Working with a property easement lawyer is important when easement questions arise. Arizona real estate law provides for a startling number of different rights that a person may have with respect to a parcel of land. It is not just as simple as, well, “fee simple,” which is full and complete ownership over a parcel, which allows a person to do as they please, subject to laws of conduct, code, deed restrictions (CC&Rs), and zoning. In addition to full or partial ownership of the land, a person may have an easement, or a right to legally access and/or use a portion of that land for specific reasons.
Easement rights to real estate can be complex and confounding to many, including the holder of the easement and the landowner. A property easement lawyer at Provident Law® can assist you in understanding more about easement rights under Arizona law, including implied easements. Contact Provident Law® today by calling our office at (480) 388-3343 to schedule a consultation about your real estate matter.
Easements in General
Easements give people a right to access or use someone else’s land for a limited purpose. A familiar example of easements includes the areas needed to run gas or power lines beneath a property – and the utility company’s right to dig to reach those lines for whatever reason.
Under Arizona law, you can establish an easement in several different ways. Sometimes people create easements expressly, by contract, deed, or other written agreement. In other cases, people form easements due to necessity, such as when a parcel of property is “landlocked,” and the owner of the property needs some way to access it. People also may earn easements by “prescription,” which means they have been openly using the easement in a particular way for at least ten years.
Defining Implied Easements
Implied easements are a subcategory of easements that many think of as “court-created” easements. For the most part, implied easements arise when a court overseeing a property dispute determines that they already are in existence. The court will base the easement’s existence on the facts and circumstances of a property transfer, from which it may determine that the parties intended an easement to exist – or when, as mentioned above, such an easement is “necessary” – even if the parties did not write the easement into the deed or contract or record it in any other way. Implied easements often occur when a landowner has subdivided a parcel of property and sold the smaller pieces without expressly defining how the new owners will access each piece of property.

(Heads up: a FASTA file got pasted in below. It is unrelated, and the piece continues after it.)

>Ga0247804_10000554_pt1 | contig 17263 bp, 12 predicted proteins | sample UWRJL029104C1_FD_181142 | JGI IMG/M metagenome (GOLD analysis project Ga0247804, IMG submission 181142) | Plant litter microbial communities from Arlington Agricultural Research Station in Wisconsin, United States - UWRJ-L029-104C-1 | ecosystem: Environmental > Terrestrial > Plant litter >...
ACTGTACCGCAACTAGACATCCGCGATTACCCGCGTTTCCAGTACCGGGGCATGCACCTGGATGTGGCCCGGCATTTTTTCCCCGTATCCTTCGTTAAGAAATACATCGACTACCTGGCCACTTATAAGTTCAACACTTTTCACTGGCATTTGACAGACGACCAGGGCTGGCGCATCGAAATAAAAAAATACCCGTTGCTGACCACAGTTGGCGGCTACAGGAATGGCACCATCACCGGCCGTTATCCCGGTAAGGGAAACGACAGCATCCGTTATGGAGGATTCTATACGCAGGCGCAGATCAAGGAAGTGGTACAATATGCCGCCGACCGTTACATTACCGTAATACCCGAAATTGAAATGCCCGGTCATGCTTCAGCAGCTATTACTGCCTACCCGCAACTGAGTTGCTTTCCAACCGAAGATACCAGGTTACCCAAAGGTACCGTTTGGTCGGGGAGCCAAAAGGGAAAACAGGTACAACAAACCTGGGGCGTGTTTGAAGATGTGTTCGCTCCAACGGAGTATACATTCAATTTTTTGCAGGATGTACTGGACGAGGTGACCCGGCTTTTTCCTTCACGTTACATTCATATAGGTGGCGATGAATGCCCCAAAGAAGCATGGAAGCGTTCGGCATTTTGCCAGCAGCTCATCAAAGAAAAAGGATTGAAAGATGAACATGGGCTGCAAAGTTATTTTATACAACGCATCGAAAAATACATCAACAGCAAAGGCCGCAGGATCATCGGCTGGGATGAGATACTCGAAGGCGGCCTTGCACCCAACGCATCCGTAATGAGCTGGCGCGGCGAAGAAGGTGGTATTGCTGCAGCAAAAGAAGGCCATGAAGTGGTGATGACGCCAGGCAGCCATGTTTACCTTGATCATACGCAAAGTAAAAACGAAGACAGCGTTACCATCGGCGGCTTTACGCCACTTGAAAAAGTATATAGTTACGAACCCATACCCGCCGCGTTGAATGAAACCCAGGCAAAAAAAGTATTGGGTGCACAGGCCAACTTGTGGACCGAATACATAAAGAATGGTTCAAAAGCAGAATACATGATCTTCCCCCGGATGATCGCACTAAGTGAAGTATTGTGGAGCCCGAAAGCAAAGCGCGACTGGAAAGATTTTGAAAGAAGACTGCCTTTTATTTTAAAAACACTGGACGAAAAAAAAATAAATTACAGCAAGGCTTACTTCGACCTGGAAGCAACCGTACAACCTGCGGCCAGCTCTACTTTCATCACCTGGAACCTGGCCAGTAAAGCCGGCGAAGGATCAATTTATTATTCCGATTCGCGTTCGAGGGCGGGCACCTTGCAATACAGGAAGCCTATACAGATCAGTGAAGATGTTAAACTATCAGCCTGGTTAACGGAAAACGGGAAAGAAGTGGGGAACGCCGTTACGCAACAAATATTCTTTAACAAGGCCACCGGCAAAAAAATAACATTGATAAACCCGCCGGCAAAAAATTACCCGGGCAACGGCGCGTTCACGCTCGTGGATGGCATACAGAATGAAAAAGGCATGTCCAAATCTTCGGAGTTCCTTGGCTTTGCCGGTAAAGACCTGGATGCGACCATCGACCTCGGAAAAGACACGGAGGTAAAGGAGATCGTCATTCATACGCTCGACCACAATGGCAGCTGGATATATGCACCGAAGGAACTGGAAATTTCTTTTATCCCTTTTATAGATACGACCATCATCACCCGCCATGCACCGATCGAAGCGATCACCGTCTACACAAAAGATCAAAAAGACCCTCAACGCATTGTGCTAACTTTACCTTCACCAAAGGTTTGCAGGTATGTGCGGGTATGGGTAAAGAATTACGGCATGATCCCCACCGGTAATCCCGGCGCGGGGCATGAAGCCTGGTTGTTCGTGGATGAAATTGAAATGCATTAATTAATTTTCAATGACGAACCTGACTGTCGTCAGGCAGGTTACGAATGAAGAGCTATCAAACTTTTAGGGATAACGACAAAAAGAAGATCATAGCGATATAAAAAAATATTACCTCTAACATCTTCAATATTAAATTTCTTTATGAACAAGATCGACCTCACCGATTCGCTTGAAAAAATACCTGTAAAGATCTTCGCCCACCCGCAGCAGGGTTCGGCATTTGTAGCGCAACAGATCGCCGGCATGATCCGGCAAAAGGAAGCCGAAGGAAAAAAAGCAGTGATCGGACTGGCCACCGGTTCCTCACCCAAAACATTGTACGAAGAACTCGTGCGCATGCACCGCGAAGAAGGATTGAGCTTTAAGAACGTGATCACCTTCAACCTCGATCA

Contact an Arizona Property Easement Lawyer for Assistance
When you’re looking to buy a property in Phoenix or anywhere else in the state of Arizona, you’ll need an experienced property easement lawyer with strong scruples by your side if someone challenges your right to access it – or for any other reason. Contact Provident Law® today by calling our office at (480) 388-3343, emailing us, or filling out the form on our contact page. An experienced property easement lawyer is ready to talk with you about your real estate issue and explain how we can help.
At Provident Law, our real estate attorneys represent parties on either side of real estate and financing transactions, including buyers, sellers, landlords, tenants, lenders, borrowers, trustees, guarantors, shareholders, partners, and others. We structure, negotiate and document a wide variety of real estate and financing transactions, including leases, purchase and sale agreements, loans, and development agreements for various commercial and residential projects.
Christopher J. Charles is the founder and Managing Partner of Provident Law, is a full-service commercial real estate law firm. He is a Certified Real Estate Expert with the State Bar of Arizona and a former “Broker Hotline Attorney” for the Arizona Association of REALTORS® (the “AAR”). Mr. Charles serves as an Arbitrator and Mediator for the AAR concerning real estate disputes. He is a licensed Real Estate Instruction and teaches continuing education classes at the Arizona School of Real Estate and Business.
Mr. Charles holds the AV® Preeminent Rating under the Martindale-Hubbell Peer Review rating system, which is the highest possible rating for legal ability and ethical standards.